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Clonal hematopoesis of indeterminate potential and degenerative aortic valve stenosis

Project description

Risk factors associated with degenerative aortic valve stenosis development and treatment

Degenerative aortic valve stenosis is the most common heart valve disease without established medical therapy to halt disease progression. The only available treatment involves aortic valve replacement by transcatheter aortic valve replacement (TAVR). The somatic mutations associated with the expansion of clonal haematopoiesis (CH) are linked to a poor prognosis for patients with stenosis undergoing TAVR. The EU-funded CHIP-AVS project will address the risk factors associated with the development and treatment of aortic valve stenosis. The study will focus on mutations in CH-driver genes that affect the processes leading to stenosis, the type of mutations involved in mediating the poor prognosis, and the impact of CH on the reversibility of cardiac fibrosis after the TAVR.


Degenerative aortic valve stenosis is the most common acquire heart valve disease and will continue to increase as a result of an aging population. There is currently no medical therapy established to halt progression of aortic stenosis and the only definitive treatment is aortic valve replacement either by surgery or transcatheter aortic valve replacement (TAVR). Without valve replacement, the 2 year mortality rate approximates 50 % once patients are symptomatic. Although a number of general risk factors have been described for developing calcified aortic valve disease, risk prediction for progression of CAVD to severe stenosis is still poor. We demonstrated that somatic mutations associated with expansion of hematopoietic cells (“clonal haematopoiesis“ (CH)) are associated with a poor prognosis of patients with aortic valve stenosis undergoing TAVR.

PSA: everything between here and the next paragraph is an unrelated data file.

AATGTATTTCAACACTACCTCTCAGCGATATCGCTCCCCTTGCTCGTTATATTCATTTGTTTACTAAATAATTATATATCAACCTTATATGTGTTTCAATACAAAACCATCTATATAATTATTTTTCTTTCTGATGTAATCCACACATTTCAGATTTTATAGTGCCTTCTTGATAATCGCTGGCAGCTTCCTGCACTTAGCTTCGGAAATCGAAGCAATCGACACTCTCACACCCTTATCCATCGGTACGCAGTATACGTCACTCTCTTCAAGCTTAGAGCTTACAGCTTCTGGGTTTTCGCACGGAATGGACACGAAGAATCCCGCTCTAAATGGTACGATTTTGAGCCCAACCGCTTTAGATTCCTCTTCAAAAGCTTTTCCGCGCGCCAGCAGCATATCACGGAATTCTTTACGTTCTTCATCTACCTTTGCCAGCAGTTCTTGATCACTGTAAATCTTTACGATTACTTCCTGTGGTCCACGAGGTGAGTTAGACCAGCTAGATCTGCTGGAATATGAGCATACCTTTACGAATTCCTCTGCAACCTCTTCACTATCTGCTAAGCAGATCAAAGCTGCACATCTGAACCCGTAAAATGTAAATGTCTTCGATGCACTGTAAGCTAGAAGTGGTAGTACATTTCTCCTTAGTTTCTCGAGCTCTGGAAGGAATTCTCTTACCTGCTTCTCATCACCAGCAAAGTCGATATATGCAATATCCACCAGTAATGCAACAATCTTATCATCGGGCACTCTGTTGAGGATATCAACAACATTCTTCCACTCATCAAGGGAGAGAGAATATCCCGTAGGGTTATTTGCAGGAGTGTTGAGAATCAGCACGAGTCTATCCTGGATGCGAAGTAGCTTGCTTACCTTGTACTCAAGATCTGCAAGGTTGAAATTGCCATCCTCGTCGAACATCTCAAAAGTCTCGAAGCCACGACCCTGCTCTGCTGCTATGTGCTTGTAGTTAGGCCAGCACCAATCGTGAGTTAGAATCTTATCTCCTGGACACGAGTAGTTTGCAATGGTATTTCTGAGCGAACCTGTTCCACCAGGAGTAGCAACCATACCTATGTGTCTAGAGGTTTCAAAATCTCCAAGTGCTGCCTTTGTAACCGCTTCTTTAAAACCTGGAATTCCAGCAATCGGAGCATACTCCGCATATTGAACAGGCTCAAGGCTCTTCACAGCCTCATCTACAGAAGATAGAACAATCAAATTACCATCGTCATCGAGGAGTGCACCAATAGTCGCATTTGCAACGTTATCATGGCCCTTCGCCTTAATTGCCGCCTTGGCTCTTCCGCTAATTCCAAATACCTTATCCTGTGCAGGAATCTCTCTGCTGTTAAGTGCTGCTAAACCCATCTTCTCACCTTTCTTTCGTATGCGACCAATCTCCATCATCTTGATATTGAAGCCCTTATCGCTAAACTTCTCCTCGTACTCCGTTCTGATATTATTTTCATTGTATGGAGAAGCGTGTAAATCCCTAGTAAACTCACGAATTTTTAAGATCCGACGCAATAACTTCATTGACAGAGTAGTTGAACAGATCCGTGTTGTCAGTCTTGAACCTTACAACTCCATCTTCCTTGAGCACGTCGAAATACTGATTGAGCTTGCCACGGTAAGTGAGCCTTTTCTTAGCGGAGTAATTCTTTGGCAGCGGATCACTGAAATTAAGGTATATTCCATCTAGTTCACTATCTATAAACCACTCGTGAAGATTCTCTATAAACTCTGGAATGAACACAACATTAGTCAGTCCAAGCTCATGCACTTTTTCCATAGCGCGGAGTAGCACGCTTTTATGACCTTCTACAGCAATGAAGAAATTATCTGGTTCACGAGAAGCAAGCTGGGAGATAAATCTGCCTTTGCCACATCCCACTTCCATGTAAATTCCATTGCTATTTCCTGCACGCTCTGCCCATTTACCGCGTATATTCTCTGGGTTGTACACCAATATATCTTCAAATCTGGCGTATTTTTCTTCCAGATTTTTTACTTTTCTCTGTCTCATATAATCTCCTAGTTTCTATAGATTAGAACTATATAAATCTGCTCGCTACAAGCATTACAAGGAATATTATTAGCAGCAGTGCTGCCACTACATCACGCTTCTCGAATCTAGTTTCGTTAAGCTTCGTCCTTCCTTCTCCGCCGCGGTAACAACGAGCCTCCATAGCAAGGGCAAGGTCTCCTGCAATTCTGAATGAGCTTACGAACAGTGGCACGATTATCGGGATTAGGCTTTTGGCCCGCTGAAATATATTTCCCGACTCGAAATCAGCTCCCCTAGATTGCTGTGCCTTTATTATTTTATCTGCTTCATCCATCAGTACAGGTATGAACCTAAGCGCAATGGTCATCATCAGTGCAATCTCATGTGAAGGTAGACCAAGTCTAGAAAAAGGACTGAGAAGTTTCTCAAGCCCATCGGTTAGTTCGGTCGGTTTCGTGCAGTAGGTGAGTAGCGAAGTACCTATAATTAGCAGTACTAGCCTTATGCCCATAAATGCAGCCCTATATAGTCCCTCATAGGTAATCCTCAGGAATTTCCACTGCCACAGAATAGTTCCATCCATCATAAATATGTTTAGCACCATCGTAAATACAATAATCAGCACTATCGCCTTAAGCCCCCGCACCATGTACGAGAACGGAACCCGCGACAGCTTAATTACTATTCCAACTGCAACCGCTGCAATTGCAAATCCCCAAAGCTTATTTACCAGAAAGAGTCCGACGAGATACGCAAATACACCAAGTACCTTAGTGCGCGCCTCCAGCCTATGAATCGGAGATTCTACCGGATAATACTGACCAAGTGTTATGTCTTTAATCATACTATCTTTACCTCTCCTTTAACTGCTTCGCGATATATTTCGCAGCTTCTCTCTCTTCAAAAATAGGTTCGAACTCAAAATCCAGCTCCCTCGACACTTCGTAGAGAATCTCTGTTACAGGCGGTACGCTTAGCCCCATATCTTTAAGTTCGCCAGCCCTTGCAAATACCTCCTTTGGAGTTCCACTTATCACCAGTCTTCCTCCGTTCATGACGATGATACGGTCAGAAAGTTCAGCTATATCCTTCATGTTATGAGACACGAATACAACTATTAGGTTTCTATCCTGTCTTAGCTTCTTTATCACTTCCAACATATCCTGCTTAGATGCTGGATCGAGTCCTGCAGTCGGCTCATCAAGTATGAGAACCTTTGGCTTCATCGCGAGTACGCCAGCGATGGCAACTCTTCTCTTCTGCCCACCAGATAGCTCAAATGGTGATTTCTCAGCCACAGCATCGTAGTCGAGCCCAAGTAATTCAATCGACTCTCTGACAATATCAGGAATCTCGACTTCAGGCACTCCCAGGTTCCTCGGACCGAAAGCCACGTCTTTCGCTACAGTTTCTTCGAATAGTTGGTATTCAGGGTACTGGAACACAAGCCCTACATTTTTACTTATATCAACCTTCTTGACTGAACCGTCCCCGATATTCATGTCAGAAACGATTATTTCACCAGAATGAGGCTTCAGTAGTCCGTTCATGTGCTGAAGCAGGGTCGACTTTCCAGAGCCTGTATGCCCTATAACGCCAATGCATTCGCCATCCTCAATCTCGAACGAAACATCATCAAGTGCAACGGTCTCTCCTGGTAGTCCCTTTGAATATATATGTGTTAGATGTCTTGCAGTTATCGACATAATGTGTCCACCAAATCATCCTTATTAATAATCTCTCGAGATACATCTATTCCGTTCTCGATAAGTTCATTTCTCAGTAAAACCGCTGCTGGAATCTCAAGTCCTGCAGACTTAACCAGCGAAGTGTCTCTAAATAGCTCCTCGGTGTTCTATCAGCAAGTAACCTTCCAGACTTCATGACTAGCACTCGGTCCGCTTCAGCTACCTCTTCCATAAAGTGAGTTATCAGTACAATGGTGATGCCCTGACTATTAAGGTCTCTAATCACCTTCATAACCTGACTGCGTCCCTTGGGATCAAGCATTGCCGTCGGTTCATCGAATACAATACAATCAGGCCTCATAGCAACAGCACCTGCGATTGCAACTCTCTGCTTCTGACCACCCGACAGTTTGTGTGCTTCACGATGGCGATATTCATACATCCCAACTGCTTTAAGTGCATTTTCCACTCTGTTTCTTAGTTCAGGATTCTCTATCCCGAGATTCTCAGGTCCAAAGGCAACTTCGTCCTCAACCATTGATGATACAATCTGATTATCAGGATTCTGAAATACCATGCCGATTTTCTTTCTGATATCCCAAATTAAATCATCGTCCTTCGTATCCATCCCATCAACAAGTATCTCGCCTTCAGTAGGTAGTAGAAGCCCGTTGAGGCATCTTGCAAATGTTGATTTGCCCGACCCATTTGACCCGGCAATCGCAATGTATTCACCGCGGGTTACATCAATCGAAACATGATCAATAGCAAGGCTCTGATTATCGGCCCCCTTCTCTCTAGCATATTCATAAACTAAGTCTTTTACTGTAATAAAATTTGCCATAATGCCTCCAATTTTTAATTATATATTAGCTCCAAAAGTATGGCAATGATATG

This application aims to address the following major points. We will determine 1) how mutations in the most prevalent CH-driver gene DNMT3A may directly or indirectly affect the pathophysiological processes leading to aortic valve stenosis, and 2) which type of mutation is particularly involved in mediating the poor prognosis. 3) We will determine the impact of CH on the reversibility of cardiac fibrosis after successful replacement of the aortic valve, and 4) determine the relation of CH with senescence and inflammaging. We will use cutting edge single cell and omics technologies to decipher the pathophysiological effects in patient tissues and circulating blood samples and will explore the pathomechanisms induced by DNMT3A CH-driver mutation by assessing cellular communication processes in vitro.
The discovery of relevant of immune system mediated complexities in the progression of aortic valve stenosis and consequent cardiac fibrosis is expected to identify biomarkers and possible novel therapeutic targets to specifically intervene in patients with a high risk for worse outcome.

Host institution

Net EU contribution
€ 2 225 906,00
60323 Frankfurt Am Main

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Hessen Darmstadt Frankfurt am Main, Kreisfreie Stadt
Activity type
Higher or Secondary Education Establishments
Total cost
€ 2 225 906,00

Beneficiaries (1)